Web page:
R A P U N Z E L: R a m p i o n In this tale a couple yearned for a child. When at last they were blessed with the promise of a child the expectant mother craved Rampion, also known as Rapunzel, from the garden of their neighbour who was also a witch. The husband agreed to procure some Rampion from the neighbour under the cover of darkness, but was caught. In exchange for his theft he agreed in a moment of fright and frenzy to hand over the baby to the witch when it was born. The child, a girl, was named Rapunzel. Rampion, was once a common useful winter salad crop, especially in Northern Europe. The leaves can be used as spinach, as they are rich in Vitamin C and have good tonic properties. Campanula rapunculus, a herbaceous perennial, was cultivated in Europe as a vegetable and grown in former times in England for the same purpose; however it has fallen out of favour. Some vegetables fall out of favour because other vegetables, often from a distance, are more profitable. New horticultural practices were brought over to Britain with Flemish Hugenot refugees including cultivation according to the phases of the moon. It is believed that the first refugees arrived in Sandwich in Kent in 1685, and all along the Eastern seaboard of England and Scotland. The fertile lowlands were particularly suited to agriculture. Kent, Suffolk, Norfolk and Lincolnshire remain important areas of market gardening in England. In the 16th, 17th and 18th century both the Low Countries and France were more advanced than Britain agriculturally, favouring intensive farming methods, which gradually gained favour in Britain. Seed selling became a business during the 16th century with its headquarters in London. Chelsea’s fertile soil contributed to the fact that it was an important centre of thriving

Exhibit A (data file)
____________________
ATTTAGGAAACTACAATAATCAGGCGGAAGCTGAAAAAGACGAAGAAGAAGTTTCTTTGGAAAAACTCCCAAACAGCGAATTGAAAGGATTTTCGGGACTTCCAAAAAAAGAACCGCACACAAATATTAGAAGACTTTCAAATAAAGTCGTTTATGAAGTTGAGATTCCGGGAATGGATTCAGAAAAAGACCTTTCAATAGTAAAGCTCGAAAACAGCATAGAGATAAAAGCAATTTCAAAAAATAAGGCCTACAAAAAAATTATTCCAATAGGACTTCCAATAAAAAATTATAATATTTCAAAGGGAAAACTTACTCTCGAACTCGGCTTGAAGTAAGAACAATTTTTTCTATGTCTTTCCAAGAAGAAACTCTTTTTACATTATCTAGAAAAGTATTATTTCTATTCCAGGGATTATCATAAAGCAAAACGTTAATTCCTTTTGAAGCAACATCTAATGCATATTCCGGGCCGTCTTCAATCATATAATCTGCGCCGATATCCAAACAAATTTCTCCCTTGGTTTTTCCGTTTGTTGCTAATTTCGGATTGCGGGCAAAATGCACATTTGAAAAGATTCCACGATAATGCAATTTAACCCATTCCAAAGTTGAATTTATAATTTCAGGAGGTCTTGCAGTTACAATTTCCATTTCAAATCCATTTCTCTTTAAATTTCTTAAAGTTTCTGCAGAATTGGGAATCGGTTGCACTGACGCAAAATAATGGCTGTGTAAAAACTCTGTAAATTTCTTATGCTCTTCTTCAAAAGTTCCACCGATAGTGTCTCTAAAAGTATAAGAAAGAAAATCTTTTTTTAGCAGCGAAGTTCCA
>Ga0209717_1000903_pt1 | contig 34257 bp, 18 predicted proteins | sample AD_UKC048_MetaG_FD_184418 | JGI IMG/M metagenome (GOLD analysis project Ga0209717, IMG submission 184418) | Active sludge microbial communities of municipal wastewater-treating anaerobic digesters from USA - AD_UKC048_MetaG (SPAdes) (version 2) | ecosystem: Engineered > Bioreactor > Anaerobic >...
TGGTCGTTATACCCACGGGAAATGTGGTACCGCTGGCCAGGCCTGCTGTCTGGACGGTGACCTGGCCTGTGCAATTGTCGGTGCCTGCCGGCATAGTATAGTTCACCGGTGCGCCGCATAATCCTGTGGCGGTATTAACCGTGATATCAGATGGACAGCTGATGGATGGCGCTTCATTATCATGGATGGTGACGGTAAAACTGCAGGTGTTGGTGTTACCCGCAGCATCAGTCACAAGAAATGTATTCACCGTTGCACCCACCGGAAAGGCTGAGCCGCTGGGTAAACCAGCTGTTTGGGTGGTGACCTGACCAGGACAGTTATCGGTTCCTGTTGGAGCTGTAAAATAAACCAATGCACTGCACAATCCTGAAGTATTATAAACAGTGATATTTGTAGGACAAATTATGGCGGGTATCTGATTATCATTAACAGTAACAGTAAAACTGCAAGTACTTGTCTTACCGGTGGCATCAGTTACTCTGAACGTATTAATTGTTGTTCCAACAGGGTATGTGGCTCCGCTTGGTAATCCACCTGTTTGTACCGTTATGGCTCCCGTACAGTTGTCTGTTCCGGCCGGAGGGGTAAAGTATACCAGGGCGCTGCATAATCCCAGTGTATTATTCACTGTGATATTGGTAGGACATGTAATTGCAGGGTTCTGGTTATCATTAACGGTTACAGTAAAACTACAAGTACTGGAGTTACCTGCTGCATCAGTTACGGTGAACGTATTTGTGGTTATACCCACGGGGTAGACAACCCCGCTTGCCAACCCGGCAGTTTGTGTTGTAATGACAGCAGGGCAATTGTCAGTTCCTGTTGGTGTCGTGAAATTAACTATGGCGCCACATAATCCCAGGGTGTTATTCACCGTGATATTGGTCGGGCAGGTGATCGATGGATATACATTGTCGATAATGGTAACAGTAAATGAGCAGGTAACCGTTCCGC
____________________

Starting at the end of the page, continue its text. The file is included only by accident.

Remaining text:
market garden businesses in England. At this time all along the King’s Road and the river bank in Chelsea was a centre of horticultural trade and was particularly famed for lettuce production. According to records, Chelsea’s Mossop Street was formerly known as Lettuce Lane. The root of Rampion can be boiled or eaten raw with oil and vinegar and is said to taste similar to walnuts. If the roots are to be eaten the plant should be prevented from flowering. The tiny seeds are as fine as pixie dust and it is reputed to be a prolific self-seeder given favourable conditions; cool damp verges. The flowers are typical of the campanula family and of the palest soft blue with a hint of violet, growing on slender curving stems, not dissimilar to the native and diminutive Harebell, but of greater stature growing between 40 and 80 cm high. The flowering period is between May and September. It is very charming and a surprise it is not more widely grown.